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Copyright & Fair Use: Copyright in Face to Face Classrooms

Information on Copyright and Fair Use in the Classroom

Fair Use is simply a set of exemptions to the Copyright Act that educators frequently use but unfortunately, the difference between infringement and fair use is often impossible to define. Fair use is intended to protect spontaneous use.

  • The purpose and character of the use, including whether such use is of commercial nature or is for nonprofit educational purposes
  • The nature of the copyrighted work
  • The amount and substantiality of the portion used in relation to the copyrighted work as a whole
  • The effect of the use upon the potential market for, or value of, the copyrighted work

    "The distinction between "fair use" and infringement may be unclear and not easily defined. There is no specific number of words, lines, or notes that may safely be taken without permission. Acknowledging the source of the copyrighted material does not substitute for obtaining permission."

    "The safest course is always to get permission from the copyright owner before using copyrighted material. The Copyright Office cannot give this permission."

Face-to-Face Classroom Exemption1
Instructors and students at an accredited nonprofit educational institution in the United States may —in compliance with certain stipulations— use, display, and/or perform in a classroom environment, any copyright-protected material or work without seeking the copyright holder permission normally required under U.S. copyright law. This section explains these stipulations and provides a general description of the most common types of materials covered by the face-to-face classroom exception under Section 110(1)  of U.S. copyright law. Please click on the following links to learn more about what is permitted:

Face-to-Face Classroom Stipulations
The stipulations governing the display and performance of copyright-protected material in the classroom are few, but important.

  • The copyright protected materials must be legally obtained.
  • The intent and purpose of their in-class use must be strictly educational.
  • Distribution must be in a location designated primarily for educational purposes.
  • Both teaching and learning must be occurring simultaneously.

As with Distance Education, it is the individual responsibility of every instructor at Canisius College, in compliance with federal law, to make good faith determinations regarding copyright-protected materials used in class and be able to argue credibly in support of those determinations.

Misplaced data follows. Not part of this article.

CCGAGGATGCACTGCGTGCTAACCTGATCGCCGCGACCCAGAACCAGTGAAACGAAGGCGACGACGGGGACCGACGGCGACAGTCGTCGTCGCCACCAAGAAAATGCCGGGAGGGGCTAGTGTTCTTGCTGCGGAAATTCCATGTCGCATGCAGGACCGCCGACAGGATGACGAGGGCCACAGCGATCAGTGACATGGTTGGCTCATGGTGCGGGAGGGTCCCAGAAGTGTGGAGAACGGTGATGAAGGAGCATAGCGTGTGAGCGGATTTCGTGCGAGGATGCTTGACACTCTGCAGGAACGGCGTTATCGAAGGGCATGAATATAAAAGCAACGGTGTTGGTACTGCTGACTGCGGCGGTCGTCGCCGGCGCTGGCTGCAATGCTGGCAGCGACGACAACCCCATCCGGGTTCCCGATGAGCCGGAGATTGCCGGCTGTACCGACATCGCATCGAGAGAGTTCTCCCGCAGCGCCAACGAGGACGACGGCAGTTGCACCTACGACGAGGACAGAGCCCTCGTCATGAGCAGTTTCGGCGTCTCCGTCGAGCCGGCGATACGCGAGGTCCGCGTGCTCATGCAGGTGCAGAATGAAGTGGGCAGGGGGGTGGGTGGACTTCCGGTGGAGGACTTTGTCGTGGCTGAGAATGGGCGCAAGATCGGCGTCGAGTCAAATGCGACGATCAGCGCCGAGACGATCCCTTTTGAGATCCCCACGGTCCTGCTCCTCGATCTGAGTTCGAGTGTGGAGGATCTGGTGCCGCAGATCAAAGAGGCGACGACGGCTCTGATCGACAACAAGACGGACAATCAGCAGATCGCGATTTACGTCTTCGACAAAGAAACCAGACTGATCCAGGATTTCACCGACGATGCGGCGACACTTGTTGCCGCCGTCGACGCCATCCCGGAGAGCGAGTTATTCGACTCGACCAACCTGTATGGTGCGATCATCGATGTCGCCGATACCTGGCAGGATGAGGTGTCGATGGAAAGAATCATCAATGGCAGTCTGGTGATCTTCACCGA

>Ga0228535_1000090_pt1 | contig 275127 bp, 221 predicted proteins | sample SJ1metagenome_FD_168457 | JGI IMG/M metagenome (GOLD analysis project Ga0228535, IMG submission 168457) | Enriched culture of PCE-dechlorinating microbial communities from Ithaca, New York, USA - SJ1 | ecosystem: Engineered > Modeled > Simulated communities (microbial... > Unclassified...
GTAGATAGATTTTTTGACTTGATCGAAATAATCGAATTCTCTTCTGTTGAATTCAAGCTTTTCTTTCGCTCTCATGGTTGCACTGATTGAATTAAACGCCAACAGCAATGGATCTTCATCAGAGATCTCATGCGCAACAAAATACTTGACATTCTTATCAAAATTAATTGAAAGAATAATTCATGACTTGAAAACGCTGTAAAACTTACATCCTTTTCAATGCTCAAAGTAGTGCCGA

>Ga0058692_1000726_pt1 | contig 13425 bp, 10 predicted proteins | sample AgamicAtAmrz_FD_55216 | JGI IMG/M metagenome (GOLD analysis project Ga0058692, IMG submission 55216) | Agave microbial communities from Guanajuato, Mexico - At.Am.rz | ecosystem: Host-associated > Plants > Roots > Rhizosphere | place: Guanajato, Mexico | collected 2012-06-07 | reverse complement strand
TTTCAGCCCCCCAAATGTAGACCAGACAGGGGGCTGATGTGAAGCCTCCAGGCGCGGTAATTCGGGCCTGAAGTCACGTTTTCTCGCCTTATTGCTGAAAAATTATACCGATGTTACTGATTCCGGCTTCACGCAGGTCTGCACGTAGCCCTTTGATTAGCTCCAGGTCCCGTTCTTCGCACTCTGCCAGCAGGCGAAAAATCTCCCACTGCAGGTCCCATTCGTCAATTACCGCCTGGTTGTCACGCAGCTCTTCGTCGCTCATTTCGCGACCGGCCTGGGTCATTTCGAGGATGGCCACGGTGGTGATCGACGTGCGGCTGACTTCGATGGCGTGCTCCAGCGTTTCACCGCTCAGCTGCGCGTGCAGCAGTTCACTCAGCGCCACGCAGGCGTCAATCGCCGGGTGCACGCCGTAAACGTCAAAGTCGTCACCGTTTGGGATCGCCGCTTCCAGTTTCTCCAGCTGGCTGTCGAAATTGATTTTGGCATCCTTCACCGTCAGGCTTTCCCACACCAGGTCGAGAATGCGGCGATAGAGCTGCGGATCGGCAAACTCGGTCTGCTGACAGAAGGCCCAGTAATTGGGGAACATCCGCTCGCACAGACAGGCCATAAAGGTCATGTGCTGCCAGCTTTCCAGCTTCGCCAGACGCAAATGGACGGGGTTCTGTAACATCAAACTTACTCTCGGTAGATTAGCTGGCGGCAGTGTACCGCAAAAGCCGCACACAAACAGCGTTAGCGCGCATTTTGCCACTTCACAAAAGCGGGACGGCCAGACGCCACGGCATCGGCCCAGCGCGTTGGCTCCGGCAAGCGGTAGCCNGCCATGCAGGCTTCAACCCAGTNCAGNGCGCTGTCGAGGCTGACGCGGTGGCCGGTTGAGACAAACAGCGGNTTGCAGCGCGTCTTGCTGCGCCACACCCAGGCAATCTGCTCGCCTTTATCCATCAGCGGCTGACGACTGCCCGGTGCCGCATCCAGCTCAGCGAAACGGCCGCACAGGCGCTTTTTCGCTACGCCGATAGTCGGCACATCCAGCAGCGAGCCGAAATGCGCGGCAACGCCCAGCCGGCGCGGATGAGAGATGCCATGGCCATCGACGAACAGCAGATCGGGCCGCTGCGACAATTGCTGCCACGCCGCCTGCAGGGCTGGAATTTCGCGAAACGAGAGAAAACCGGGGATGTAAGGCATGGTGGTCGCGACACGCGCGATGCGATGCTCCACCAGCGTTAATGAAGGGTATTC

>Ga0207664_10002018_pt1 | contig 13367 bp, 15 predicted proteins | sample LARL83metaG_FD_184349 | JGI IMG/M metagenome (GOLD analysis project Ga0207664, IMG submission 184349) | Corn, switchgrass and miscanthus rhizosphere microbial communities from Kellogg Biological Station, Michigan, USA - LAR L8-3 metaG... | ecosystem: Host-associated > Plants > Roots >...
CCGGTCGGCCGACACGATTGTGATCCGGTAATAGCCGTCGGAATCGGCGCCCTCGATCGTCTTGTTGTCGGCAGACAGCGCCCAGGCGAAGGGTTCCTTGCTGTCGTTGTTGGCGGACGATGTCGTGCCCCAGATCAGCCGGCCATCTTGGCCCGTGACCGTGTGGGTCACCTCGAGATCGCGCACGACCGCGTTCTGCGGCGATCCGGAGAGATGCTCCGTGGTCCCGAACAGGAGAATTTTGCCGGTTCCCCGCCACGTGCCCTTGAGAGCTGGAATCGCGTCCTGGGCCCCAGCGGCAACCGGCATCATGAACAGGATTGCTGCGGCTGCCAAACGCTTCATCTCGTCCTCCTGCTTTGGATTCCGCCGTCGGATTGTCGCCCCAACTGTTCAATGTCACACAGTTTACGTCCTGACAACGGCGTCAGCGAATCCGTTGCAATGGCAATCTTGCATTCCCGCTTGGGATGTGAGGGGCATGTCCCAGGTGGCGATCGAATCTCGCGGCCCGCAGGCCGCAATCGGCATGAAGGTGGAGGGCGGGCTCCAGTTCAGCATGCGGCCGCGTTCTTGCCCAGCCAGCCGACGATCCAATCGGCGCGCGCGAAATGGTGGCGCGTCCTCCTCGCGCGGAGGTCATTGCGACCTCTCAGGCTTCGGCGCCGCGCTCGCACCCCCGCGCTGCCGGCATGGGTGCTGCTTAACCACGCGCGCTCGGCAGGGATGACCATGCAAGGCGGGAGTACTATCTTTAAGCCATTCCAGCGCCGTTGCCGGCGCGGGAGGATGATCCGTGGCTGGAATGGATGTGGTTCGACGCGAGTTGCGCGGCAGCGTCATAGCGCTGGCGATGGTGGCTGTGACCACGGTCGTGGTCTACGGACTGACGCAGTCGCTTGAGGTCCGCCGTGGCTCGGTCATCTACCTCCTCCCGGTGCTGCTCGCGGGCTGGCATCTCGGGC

Displays and performances falling outside the qualifying stipulations above, may very well fall within the Fair Use guidelines however, each should be carefully scrutinized for compliance before proceeding. (See Fair Use)

Most Common Materials Covered
Under the face-to-face classroom exemption, all types of the following copyright-protected materials may be displayed and/or performed in the normal classroom environment. The stipulation being that the intent is for educational (not entertainment) purposes.

  • Printed Materials
    Book chapters as well as newspaper, magazine and academic journal articles may, in most every instance be copied and handed out in class, the exception being consumables. In other words, such things as copies of whole textbooks (handed out chapter-by-chapter in successive classroom sessions), standardized workbooks and/or test materials, etc., intended for commercial distribution and individual purchase, may not under any circumstances be copied and given to students as a hand-out. 
  • Musical Reproductions
    Audio recordings of musical performances may be played in class in most every instance. An exception would be playing background "elevator" music in a classroom. Such use does not have a teaching and/or learning component and would therefore infringe upon the rights of the copyright holder. 
  • Still Images
    Visual images or "stills" as they are commonly referred to, including photos, graphs, charts, diagrams, maps, slideshows, PowerPoints, etc. may be shown in the classroom in most every instance. 
  • Audiovisual Materials
    Segments of TV shows, documentary films and movies, etc. —illustrative of or related to course content— are allowed in most every instance.


1 Adapted with permission from Colorado State University Institute for Learning and Teaching (TILT). Retrieved from